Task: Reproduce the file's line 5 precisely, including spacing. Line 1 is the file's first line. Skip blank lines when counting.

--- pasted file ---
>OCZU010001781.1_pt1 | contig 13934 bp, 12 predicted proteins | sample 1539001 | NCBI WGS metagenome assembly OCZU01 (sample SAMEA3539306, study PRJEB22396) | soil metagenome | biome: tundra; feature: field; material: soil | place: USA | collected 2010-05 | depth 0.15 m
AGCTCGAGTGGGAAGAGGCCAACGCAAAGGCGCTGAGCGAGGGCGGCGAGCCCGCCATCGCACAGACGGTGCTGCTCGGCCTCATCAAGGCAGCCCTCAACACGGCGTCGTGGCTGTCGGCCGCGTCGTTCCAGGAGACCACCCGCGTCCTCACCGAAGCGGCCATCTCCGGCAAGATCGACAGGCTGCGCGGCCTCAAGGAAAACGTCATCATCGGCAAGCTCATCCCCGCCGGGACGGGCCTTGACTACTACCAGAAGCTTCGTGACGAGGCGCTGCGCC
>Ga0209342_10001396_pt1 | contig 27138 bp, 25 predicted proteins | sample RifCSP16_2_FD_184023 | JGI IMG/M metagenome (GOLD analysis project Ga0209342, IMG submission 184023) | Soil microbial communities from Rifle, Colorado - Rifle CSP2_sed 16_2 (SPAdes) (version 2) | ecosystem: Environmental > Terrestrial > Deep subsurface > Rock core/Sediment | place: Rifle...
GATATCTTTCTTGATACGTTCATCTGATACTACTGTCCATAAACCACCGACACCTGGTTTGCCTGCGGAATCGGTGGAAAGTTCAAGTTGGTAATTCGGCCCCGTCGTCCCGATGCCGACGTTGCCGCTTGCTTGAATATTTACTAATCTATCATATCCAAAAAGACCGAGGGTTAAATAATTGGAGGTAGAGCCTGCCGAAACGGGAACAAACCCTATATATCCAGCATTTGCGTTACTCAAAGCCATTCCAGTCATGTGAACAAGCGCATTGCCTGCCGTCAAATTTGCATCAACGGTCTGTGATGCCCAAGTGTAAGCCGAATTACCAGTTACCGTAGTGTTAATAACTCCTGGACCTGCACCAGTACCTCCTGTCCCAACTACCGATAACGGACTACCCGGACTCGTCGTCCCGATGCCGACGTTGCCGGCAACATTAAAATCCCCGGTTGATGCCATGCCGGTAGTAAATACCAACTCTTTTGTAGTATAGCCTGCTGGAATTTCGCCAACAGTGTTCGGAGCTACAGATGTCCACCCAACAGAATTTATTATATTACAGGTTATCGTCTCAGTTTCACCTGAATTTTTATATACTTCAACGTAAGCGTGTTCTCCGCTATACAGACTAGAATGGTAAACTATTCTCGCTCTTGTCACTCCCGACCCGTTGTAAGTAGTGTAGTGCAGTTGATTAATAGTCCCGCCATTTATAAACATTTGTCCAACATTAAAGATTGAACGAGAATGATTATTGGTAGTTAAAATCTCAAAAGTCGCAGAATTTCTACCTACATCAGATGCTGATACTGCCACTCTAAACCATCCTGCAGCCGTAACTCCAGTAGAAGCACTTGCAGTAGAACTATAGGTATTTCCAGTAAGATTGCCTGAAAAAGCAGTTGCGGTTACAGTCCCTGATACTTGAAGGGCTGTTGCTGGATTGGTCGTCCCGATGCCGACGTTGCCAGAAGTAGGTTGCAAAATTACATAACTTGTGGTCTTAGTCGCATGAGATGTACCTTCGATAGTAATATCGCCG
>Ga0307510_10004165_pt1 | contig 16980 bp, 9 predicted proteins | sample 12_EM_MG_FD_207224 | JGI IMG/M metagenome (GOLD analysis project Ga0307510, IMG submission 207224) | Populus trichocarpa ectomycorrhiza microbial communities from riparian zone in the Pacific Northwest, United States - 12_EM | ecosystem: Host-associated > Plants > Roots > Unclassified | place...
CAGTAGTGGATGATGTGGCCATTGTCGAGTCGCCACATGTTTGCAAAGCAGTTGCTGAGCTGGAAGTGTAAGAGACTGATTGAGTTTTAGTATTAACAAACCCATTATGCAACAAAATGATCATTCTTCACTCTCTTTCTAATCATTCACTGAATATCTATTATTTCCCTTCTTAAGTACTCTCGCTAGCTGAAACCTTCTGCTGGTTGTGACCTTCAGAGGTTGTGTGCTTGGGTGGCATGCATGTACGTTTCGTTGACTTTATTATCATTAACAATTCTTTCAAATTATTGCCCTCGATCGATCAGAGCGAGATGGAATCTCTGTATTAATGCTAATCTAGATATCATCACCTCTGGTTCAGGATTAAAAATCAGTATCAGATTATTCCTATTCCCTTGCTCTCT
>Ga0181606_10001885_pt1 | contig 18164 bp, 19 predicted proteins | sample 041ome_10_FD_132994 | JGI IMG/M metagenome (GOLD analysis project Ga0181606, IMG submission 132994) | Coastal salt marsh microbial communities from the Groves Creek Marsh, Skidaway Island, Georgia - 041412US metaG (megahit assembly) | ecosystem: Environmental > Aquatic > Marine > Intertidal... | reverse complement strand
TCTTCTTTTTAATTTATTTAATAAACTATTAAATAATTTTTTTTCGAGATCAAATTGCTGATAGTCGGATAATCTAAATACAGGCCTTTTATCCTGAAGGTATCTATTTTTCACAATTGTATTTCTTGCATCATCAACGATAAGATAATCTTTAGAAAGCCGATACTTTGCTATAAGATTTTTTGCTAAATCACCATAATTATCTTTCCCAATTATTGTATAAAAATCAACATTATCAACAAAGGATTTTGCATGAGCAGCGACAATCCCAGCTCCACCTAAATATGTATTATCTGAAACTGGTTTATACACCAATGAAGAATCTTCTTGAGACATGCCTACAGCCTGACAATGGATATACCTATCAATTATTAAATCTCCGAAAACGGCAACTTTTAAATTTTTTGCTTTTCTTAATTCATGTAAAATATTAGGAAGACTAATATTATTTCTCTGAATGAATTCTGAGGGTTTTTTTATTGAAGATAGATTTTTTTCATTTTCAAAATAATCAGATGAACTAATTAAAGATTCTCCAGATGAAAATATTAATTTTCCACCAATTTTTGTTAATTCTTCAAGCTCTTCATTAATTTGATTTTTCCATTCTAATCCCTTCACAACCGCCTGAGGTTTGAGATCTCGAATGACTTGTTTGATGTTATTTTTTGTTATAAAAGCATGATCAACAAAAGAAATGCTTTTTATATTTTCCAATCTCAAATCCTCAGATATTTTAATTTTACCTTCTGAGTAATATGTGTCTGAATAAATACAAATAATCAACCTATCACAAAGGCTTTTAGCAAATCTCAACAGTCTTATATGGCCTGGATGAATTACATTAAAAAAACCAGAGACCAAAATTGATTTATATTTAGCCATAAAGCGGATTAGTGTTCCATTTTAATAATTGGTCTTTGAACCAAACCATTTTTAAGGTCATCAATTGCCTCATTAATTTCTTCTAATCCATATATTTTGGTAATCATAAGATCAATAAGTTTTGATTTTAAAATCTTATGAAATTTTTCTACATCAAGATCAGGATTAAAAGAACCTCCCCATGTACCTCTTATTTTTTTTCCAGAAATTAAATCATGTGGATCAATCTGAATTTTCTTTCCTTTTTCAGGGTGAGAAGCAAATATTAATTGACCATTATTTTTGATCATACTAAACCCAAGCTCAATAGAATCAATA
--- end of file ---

>Ga0307510_10004165_pt1 | contig 16980 bp, 9 predicted proteins | sample 12_EM_MG_FD_207224 | JGI IMG/M metagenome (GOLD analysis project Ga0307510, IMG submission 207224) | Populus trichocarpa ectomycorrhiza microbial communities from riparian zone in the Pacific Northwest, United States - 12_EM | ecosystem: Host-associated > Plants > Roots > Unclassified | place...